Space significantly influences attention and learning.
According to the 2014 Gallup Student Poll, just half of students in grades 5 through 12 are involved in and enthusiastic about school − engendering much debate about how this translates into the college years. Engagement, much like in the corporate world, has become a crucial focus as educators work towards preparing their students for the new creative economy.
Unfortunately, the task becomes more complicated when you take into account that students are all unique individuals with different backgrounds, personalities, skills, and interests. In an article published in Steelcase 360 Magazine (Issue 70), the editors looked at how space can help improve student attention, engagement and learning.
Andrew Kim, an education researcher on the Steelcase WorkSpace Futures team, noted that, “a big problem is that traditional learning experiences are not aligned with how the brain works, particularly as it relates to attention.” Through observation the team saw that students worldwide were scattered, pulled in competing directions by today’s technology. However, they discovered that space can be a defining factor in solving some of these problems.
The team developed 7 research based insights on attention and learning that can help level the playing field.
1. Attention is a variable commodity.
Although conventional wisdom says that average student attention spans are about 10 to 15 minutes long, it’s not quite that simple. In actuality, according to Kim, “attention varies based on the difficulty of the content and its relevance to the student, how conducive the environment is to paying attention, and each student’s ability to sustain attention in class.”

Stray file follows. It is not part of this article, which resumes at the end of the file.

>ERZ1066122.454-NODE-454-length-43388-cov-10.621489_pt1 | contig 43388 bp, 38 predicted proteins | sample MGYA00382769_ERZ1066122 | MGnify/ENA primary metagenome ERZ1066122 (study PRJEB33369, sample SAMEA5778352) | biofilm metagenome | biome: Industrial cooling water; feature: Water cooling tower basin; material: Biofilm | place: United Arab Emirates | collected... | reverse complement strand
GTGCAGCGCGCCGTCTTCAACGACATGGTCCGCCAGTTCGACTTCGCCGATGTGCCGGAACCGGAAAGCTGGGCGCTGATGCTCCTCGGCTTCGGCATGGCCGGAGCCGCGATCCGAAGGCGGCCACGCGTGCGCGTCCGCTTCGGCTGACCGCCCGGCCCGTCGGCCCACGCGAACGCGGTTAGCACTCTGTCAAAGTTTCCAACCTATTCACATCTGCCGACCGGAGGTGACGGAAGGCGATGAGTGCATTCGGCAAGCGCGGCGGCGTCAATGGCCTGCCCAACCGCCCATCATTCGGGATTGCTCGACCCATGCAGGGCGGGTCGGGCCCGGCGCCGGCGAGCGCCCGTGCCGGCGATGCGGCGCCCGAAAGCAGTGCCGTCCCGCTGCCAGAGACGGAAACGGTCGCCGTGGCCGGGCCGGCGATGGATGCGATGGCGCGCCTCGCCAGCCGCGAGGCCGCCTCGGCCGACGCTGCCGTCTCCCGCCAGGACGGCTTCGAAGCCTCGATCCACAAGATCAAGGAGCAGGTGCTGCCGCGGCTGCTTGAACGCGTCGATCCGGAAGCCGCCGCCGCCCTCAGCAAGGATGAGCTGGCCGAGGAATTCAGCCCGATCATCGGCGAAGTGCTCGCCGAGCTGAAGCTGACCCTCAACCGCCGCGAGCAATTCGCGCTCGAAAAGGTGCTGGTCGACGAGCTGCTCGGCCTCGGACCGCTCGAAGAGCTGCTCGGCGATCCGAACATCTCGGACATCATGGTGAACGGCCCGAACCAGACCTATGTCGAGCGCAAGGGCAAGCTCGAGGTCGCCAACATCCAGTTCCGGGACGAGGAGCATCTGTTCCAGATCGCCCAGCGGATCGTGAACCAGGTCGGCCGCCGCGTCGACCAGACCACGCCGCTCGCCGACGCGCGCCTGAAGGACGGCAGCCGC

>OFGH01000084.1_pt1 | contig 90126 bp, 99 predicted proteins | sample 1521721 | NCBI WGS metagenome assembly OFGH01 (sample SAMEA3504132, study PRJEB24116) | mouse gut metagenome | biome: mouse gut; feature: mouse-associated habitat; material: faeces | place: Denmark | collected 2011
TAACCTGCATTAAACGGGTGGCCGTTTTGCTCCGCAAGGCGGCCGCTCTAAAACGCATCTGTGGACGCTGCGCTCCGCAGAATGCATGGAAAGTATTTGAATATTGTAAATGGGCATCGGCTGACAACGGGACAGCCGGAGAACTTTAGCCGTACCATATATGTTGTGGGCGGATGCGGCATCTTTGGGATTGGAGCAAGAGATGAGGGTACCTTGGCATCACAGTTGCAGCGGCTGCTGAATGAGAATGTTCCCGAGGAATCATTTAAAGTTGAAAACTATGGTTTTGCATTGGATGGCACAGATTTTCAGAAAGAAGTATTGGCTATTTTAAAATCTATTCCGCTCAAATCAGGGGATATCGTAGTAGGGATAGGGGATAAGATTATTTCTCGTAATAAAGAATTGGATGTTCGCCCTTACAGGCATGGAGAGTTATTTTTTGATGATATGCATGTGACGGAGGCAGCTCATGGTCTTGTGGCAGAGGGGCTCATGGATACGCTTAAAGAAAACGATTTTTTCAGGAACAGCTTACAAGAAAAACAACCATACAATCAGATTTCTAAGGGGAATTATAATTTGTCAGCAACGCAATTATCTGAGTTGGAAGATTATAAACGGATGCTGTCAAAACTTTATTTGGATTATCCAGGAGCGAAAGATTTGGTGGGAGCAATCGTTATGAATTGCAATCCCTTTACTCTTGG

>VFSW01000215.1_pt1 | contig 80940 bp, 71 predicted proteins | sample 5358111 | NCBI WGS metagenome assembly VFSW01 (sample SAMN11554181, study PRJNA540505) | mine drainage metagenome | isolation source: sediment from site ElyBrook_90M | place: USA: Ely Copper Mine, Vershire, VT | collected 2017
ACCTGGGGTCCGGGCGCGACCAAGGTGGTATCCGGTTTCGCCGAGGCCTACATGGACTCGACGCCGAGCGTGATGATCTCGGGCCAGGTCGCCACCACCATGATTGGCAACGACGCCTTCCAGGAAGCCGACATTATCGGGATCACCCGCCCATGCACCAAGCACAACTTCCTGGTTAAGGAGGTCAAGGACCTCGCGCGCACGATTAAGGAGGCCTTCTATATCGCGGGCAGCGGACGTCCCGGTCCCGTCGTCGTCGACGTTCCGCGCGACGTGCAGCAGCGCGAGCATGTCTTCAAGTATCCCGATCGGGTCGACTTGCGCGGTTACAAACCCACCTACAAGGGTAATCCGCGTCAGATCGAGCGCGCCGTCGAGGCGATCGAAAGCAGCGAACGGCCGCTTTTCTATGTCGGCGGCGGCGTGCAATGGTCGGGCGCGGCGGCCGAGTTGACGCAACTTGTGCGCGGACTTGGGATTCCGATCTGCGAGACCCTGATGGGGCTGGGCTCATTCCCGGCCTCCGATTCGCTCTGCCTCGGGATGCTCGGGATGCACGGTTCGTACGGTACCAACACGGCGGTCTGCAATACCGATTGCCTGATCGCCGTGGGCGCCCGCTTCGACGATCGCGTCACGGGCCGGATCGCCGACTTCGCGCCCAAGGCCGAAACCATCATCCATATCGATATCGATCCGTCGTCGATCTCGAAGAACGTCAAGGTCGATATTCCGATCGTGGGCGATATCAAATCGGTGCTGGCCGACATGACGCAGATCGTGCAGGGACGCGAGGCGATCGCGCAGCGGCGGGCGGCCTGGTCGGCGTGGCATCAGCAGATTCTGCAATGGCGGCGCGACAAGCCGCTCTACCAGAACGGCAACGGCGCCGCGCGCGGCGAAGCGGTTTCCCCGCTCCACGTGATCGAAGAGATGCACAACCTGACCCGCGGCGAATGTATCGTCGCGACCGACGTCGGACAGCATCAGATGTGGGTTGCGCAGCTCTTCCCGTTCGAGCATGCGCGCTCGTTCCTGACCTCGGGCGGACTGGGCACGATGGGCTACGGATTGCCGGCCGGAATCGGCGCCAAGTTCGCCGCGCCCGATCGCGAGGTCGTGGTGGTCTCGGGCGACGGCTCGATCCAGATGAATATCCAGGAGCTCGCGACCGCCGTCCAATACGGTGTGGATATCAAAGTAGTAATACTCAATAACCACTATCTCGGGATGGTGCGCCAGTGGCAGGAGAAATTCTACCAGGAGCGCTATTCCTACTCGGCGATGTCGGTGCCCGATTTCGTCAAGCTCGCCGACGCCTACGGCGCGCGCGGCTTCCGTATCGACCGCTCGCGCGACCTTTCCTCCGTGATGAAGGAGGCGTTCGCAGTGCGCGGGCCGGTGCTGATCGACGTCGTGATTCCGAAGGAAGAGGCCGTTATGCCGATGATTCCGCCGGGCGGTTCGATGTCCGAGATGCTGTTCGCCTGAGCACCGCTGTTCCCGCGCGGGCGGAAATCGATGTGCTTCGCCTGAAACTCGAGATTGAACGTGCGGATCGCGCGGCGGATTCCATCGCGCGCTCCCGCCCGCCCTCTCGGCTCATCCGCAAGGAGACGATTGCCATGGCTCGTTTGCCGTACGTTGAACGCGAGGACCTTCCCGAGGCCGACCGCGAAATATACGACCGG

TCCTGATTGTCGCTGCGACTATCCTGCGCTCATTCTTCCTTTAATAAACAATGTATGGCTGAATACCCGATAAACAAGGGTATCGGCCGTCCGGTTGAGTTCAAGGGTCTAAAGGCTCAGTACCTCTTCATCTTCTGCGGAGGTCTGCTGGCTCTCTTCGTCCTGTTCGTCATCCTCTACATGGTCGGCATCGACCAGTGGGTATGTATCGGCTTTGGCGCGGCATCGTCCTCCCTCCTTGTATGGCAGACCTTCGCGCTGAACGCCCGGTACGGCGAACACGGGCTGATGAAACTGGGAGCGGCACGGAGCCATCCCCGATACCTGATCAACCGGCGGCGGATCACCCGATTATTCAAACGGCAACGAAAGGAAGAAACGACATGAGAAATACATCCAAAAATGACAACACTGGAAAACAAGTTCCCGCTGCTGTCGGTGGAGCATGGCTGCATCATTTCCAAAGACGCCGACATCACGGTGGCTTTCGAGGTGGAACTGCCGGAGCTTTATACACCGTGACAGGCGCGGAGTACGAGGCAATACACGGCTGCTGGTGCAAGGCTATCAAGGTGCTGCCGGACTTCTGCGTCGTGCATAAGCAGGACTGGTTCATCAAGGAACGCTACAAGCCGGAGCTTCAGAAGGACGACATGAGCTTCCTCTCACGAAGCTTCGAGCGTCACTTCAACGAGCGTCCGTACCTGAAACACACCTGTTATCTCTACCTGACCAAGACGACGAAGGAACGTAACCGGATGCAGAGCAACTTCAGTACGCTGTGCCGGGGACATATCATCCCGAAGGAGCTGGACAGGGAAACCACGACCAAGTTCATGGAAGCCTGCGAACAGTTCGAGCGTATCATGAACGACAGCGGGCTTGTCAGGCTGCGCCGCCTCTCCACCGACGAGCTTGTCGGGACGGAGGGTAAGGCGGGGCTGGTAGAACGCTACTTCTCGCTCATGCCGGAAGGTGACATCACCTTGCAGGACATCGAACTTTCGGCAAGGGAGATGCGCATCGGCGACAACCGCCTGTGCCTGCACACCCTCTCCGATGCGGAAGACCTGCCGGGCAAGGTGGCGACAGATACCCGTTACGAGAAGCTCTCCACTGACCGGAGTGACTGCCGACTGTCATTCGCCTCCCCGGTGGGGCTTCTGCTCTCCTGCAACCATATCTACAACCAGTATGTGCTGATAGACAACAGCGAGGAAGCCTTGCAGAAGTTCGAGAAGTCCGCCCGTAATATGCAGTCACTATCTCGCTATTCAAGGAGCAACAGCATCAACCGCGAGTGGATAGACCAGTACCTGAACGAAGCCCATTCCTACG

2. Active learning engenders attention.
Researchers have noted that there are fewer attention lapses during times of active learning or for instance when a lecture immediately followed a demonstration. This suggests that active learning may not only improve student engagement but also serve to refresh attention.
3. Novelty and change get attention.
Not surprisingly, when something new or different interrupts us we perk up. Our brains have evolved to stay vigilant in order to survive. When we pay attention to something new we are rewarded with a flood of chemicals like dopamine that make us feel good. The take-away? Shifting lesson plans and inserting physical, sensory or other cognitive stimulation throughout a lesson can keep students tuned in.
4. Physical movement fuels the brain.
This one is fairly straightforward – exercise pumps more oxygen to the brain stimulating it and improving cognition. Incorporating physical movement into the classroom can be a real boon to attention and focus.
5. Seat location affects attention.
Back of the class equals greater distraction according to researchers at Kennesaw State University. Yet, in an active learning classroom, where furniture can be easily reconfigured and the teacher can lead a discussion and share content from anywhere, every seat is the best in the room.
6. Environment influences thinking.
Much like in the workplace, students need spaces that alternately screen out distractions for focus work and concentration as well as spaces that can transform into collaborative spaces with lots of sensory stimulation.
7. Learning has a natural rhythm.
The brain needs rest and renewal throughout the day in order to remain attentive. If space and curriculum work together to support these natural rhythms by incorporating time/place for focus and interaction, individual and group work, socializing, rest and rejuvenation, then we can attain higher levels of attention and engagement.